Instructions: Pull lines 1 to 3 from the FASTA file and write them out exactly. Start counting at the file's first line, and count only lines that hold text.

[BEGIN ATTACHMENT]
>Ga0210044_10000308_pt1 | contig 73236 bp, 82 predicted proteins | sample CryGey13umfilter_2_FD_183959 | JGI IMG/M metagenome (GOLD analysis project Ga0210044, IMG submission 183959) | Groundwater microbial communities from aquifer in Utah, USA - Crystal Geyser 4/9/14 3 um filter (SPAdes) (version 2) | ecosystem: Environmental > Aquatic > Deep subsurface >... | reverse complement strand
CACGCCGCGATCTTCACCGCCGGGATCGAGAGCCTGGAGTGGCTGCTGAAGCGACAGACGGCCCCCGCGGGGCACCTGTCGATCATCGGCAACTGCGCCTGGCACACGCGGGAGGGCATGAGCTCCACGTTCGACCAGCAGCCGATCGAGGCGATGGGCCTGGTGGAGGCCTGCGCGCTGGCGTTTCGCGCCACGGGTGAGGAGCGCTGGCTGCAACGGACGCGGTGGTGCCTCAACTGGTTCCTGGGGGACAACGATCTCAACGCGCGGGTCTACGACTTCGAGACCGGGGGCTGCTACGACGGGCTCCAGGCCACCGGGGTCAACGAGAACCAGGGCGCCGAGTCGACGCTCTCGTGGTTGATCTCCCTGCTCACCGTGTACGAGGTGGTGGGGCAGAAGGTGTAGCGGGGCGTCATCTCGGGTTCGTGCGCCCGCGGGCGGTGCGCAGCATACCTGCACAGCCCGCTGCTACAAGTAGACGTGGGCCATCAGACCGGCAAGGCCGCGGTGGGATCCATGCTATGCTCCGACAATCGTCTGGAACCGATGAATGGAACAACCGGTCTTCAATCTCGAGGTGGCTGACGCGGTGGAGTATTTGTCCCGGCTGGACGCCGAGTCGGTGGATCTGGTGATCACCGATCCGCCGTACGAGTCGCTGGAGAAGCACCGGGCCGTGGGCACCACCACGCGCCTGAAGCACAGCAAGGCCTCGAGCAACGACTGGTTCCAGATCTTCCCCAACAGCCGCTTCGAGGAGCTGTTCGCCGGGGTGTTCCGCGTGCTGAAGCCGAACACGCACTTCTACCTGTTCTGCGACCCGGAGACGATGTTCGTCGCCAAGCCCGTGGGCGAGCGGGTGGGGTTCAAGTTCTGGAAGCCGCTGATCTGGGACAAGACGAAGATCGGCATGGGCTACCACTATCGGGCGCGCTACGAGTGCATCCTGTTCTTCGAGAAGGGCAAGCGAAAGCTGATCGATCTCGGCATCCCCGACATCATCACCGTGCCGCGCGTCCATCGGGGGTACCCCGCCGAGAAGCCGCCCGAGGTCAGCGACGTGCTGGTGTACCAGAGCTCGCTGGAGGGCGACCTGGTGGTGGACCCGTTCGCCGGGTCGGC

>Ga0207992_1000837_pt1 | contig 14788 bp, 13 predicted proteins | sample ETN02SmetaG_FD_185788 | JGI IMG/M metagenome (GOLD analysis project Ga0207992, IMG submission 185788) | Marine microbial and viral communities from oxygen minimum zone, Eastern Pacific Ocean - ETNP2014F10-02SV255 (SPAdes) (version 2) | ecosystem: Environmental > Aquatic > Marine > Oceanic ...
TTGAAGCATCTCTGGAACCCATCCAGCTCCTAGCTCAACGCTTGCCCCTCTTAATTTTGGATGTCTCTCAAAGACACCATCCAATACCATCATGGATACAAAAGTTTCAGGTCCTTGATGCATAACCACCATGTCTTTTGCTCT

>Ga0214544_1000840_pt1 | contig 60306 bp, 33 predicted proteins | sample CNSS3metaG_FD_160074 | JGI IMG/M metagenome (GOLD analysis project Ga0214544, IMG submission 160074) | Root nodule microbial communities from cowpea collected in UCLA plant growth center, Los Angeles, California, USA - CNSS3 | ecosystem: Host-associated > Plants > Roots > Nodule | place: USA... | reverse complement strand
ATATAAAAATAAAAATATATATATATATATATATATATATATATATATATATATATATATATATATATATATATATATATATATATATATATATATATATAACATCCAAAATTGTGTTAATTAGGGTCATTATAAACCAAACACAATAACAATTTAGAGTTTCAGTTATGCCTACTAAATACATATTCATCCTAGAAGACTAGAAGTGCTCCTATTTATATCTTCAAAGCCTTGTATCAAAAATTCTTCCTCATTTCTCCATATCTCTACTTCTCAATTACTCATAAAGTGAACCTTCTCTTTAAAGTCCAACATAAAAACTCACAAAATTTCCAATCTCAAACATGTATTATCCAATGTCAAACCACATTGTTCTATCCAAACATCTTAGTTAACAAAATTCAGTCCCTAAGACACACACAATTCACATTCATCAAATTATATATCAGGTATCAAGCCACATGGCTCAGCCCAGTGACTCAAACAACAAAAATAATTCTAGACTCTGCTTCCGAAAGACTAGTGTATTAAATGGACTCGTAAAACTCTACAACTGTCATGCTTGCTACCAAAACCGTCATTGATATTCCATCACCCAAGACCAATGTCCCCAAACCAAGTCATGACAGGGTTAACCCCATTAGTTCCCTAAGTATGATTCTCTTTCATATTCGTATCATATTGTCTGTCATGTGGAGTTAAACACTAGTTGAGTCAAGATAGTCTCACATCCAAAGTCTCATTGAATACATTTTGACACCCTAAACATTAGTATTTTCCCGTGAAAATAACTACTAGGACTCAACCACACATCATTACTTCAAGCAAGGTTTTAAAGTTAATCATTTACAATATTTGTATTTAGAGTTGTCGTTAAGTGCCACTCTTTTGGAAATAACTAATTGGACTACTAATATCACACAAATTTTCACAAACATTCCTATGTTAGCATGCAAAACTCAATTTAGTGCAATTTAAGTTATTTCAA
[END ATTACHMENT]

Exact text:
>Ga0210044_10000308_pt1 | contig 73236 bp, 82 predicted proteins | sample CryGey13umfilter_2_FD_183959 | JGI IMG/M metagenome (GOLD analysis project Ga0210044, IMG submission 183959) | Groundwater microbial communities from aquifer in Utah, USA - Crystal Geyser 4/9/14 3 um filter (SPAdes) (version 2) | ecosystem: Environmental > Aquatic > Deep subsurface >... | reverse complement strand
CACGCCGCGATCTTCACCGCCGGGATCGAGAGCCTGGAGTGGCTGCTGAAGCGACAGACGGCCCCCGCGGGGCACCTGTCGATCATCGGCAACTGCGCCTGGCACACGCGGGAGGGCATGAGCTCCACGTTCGACCAGCAGCCGATCGAGGCGATGGGCCTGGTGGAGGCCTGCGCGCTGGCGTTTCGCGCCACGGGTGAGGAGCGCTGGCTGCAACGGACGCGGTGGTGCCTCAACTGGTTCCTGGGGGACAACGATCTCAACGCGCGGGTCTACGACTTCGAGACCGGGGGCTGCTACGACGGGCTCCAGGCCACCGGGGTCAACGAGAACCAGGGCGCCGAGTCGACGCTCTCGTGGTTGATCTCCCTGCTCACCGTGTACGAGGTGGTGGGGCAGAAGGTGTAGCGGGGCGTCATCTCGGGTTCGTGCGCCCGCGGGCGGTGCGCAGCATACCTGCACAGCCCGCTGCTACAAGTAGACGTGGGCCATCAGACCGGCAAGGCCGCGGTGGGATCCATGCTATGCTCCGACAATCGTCTGGAACCGATGAATGGAACAACCGGTCTTCAATCTCGAGGTGGCTGACGCGGTGGAGTATTTGTCCCGGCTGGACGCCGAGTCGGTGGATCTGGTGATCACCGATCCGCCGTACGAGTCGCTGGAGAAGCACCGGGCCGTGGGCACCACCACGCGCCTGAAGCACAGCAAGGCCTCGAGCAACGACTGGTTCCAGATCTTCCCCAACAGCCGCTTCGAGGAGCTGTTCGCCGGGGTGTTCCGCGTGCTGAAGCCGAACACGCACTTCTACCTGTTCTGCGACCCGGAGACGATGTTCGTCGCCAAGCCCGTGGGCGAGCGGGTGGGGTTCAAGTTCTGGAAGCCGCTGATCTGGGACAAGACGAAGATCGGCATGGGCTACCACTATCGGGCGCGCTACGAGTGCATCCTGTTCTTCGAGAAGGGCAAGCGAAAGCTGATCGATCTCGGCATCCCCGACATCATCACCGTGCCGCGCGTCCATCGGGGGTACCCCGCCGAGAAGCCGCCCGAGGTCAGCGACGTGCTGGTGTACCAGAGCTCGCTGGAGGGCGACCTGGTGGTGGACCCGTTCGCCGGGTCGGC

>Ga0207992_1000837_pt1 | contig 14788 bp, 13 predicted proteins | sample ETN02SmetaG_FD_185788 | JGI IMG/M metagenome (GOLD analysis project Ga0207992, IMG submission 185788) | Marine microbial and viral communities from oxygen minimum zone, Eastern Pacific Ocean - ETNP2014F10-02SV255 (SPAdes) (version 2) | ecosystem: Environmental > Aquatic > Marine > Oceanic ...